As the newspaper pointed out, alumni networks are not a new idea. McKinsey & Company has maintained its program since the 1960s. While it didn’t say how many people have rejoined the management consultancy over the decades, it is a very safe bet that this network has been a good source for new business and talent referrals.

Using Siteforce and Chatter, you could have your own alumni net up in a very short time. Now you have a new V2MOM entry under “Method.”

4. Host a Virtual Job Fair.

Speaking of recruiting, have you ever thought about hosting a virtual job fair? No, I’m not talking about picking a HR avatar for Second Life.

Last month The Wall Street Journal (October 31) wrote about how companies like Procter & Gamble are using virtual career fairs to find new candidates. Last month, P&G hosted 900 potential employees across Western Europe. Job seekers were able to chat with representatives from a wide range of departments.

While I’m not aware that we have actually built virtual job fairs for our customers, we could help you create your own using Siteforce and Chatter. Chatter would be especially useful for capturing the dialog with your future employees.

5. Develop a network for your Baby Boomer employees.

While Baby Boomer sightings may seem relative rare at salesforce .com, this is not the case at many other companies. Take a look at the U.S. Federal Government. As many as half of all employees will be eligible for retirement before the end of the decade. The same is true in the utility industry.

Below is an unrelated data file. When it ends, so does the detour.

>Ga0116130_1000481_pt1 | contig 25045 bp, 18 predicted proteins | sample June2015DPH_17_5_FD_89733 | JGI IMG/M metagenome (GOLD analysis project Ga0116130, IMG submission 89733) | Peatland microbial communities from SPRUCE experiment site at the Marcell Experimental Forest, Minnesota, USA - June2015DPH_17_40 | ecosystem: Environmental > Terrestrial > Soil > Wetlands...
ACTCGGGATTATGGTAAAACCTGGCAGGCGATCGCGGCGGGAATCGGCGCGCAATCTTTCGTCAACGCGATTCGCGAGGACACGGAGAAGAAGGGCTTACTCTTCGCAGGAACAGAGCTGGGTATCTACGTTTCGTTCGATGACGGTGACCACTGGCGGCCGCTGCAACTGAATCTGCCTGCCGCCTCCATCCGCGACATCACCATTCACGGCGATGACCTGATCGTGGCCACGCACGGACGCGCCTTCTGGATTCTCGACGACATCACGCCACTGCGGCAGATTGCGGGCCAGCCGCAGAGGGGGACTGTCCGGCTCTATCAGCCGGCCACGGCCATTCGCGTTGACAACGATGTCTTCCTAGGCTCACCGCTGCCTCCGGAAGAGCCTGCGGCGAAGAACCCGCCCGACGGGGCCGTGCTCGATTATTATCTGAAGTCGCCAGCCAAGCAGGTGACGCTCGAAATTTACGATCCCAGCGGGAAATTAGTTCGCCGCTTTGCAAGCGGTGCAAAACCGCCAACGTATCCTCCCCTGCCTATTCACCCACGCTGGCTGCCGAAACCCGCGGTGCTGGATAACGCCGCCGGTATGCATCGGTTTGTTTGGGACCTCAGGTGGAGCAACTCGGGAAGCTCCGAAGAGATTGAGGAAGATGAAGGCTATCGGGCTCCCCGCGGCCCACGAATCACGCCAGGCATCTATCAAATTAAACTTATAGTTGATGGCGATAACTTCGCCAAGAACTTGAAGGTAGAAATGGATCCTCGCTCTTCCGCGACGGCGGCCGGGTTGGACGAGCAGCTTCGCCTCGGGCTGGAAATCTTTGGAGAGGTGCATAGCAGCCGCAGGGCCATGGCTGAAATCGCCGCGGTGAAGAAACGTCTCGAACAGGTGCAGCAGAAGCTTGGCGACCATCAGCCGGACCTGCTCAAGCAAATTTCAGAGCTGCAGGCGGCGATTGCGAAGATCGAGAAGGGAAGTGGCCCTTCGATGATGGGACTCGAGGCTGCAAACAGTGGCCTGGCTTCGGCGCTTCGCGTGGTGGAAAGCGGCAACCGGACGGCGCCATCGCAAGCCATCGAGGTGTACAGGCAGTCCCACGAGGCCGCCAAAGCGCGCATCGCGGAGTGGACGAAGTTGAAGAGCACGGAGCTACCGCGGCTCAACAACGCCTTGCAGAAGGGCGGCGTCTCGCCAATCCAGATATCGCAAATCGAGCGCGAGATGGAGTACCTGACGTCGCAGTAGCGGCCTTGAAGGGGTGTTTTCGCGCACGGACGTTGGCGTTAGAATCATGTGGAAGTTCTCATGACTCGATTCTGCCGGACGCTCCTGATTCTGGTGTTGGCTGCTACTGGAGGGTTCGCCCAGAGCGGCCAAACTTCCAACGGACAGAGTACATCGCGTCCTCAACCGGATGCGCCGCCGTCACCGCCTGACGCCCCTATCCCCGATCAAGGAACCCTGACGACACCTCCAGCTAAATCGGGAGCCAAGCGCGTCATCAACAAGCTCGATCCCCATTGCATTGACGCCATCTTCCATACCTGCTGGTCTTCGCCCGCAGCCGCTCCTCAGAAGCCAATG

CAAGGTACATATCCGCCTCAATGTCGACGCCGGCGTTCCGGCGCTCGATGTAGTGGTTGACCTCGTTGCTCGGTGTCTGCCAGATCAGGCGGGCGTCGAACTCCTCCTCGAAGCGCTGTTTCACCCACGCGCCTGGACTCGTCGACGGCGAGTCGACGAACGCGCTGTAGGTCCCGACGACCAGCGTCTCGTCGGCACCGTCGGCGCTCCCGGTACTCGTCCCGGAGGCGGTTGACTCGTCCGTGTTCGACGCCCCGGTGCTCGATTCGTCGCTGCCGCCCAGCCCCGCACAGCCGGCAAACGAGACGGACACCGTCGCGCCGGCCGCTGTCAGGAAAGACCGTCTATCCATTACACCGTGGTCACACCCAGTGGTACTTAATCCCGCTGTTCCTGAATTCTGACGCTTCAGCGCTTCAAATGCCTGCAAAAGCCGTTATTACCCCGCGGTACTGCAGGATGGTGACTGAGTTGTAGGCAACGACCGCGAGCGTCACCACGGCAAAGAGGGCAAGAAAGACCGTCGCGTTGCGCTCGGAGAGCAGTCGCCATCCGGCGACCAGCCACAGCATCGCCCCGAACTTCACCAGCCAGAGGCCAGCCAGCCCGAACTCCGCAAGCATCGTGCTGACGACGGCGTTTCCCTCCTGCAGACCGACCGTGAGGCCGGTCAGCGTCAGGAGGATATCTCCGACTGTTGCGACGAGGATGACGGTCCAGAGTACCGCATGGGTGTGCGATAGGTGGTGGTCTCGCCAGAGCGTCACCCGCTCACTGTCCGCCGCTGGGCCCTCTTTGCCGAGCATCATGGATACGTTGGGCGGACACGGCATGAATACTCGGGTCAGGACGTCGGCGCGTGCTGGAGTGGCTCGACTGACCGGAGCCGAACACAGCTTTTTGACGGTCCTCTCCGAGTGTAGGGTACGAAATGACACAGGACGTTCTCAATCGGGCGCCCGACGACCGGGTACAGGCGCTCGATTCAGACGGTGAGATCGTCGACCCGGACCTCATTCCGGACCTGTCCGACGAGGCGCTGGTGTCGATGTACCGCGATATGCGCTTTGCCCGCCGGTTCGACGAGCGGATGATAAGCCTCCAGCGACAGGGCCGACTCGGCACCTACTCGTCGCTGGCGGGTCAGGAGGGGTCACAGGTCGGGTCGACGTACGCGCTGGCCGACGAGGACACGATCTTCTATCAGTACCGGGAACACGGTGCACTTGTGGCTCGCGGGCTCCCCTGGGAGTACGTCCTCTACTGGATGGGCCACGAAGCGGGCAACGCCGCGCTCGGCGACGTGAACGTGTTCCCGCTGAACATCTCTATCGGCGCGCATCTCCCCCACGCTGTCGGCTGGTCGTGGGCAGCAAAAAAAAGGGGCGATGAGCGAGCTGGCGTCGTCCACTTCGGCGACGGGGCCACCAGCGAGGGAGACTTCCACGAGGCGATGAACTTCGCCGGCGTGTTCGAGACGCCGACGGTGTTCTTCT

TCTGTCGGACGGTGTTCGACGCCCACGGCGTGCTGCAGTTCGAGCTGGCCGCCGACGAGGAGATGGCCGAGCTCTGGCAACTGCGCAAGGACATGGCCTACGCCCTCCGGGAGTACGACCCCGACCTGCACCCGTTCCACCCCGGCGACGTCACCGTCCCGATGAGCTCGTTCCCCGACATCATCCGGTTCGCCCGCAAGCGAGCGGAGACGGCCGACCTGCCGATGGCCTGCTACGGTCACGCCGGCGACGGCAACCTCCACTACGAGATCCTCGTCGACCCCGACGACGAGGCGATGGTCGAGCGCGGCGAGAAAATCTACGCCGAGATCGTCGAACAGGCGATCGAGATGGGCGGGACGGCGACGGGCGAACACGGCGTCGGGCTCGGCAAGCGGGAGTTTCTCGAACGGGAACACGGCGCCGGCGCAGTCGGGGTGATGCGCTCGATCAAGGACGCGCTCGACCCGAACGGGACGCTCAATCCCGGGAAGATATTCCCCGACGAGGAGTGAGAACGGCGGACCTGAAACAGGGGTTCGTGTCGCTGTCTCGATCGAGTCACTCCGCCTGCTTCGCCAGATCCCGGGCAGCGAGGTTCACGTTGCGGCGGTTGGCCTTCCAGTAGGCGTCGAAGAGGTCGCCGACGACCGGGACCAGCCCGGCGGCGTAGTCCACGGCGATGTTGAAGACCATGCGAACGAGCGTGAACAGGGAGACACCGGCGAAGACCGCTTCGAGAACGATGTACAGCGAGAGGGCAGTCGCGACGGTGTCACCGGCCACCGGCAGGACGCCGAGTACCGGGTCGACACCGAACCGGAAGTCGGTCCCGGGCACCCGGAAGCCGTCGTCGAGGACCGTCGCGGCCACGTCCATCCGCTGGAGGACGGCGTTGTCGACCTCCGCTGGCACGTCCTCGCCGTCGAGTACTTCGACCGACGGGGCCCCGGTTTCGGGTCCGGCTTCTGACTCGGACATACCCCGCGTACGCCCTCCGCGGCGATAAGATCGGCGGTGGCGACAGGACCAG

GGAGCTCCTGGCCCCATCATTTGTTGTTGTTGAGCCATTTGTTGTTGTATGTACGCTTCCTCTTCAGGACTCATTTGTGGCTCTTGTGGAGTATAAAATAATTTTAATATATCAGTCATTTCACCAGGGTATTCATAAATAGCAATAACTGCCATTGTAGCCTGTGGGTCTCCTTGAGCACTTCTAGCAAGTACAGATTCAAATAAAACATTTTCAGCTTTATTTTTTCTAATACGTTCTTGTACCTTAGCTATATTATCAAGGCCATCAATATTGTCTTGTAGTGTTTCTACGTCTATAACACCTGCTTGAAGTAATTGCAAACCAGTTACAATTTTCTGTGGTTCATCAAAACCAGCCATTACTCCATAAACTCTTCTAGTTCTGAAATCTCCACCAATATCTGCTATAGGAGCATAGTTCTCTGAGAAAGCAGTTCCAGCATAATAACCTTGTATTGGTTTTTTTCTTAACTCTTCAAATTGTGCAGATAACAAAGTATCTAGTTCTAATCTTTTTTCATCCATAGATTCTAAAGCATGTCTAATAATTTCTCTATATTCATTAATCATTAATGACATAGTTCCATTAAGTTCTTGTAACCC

If your company is facing a potential brain drain because of near-term retirements, now is the time to start building a network of their skills and contact information. You may also want to begin thinking about compensation plans should your bring them back on a consulting basis. Again, Siteforce and Chatter can help you.

6. Create a recruiting site for military veterans.

As you may be aware, an estimated 41,000 U.S. soldiers will be returning from Iraq by the end of this year. More will be coming back from Afghanistan in 2012. Unfortunately, all will be coming home to a tough economy and 9% unemployment. Can you help?

The U.S. Senate recently passed the Returning Heroes Tax Credit. This provides up to $5,600 in tax credits for hiring veterans, and up to $9,600 for disabled veterans.

7. Leverage prediction markets to tap the “wisdom of insiders.”

Over the last few years, a lot of attention has been paid to The Wisdom of Crowds. But, are you doing enough to tap the knowledge of the people working for you?

Many of us once worked for a company where a senior executive made a bold, aggressive announcement that a brand new product would ship by a specific date or that an overly ambitious project would be completed within a Mission: Impossible timeframe. If Las Vegas had offered odds, we would have bet everything against a favorable outcome. Ah, if only management had asked us.

What if you were to allow any of your employees to wager on the likely outcome of major business decision? Chances are that they would be more accurate than your senior executives. Many companies are deploying prediction markets to help create more accurate sales forecasts, improve project and portfolio management, and provide better risk assessment.

As for me, I’d bet you could see one or more prediction markets on the AppExchange within the next 12 months. Any takers?

In the meantime, I welcome your feedback and ideas.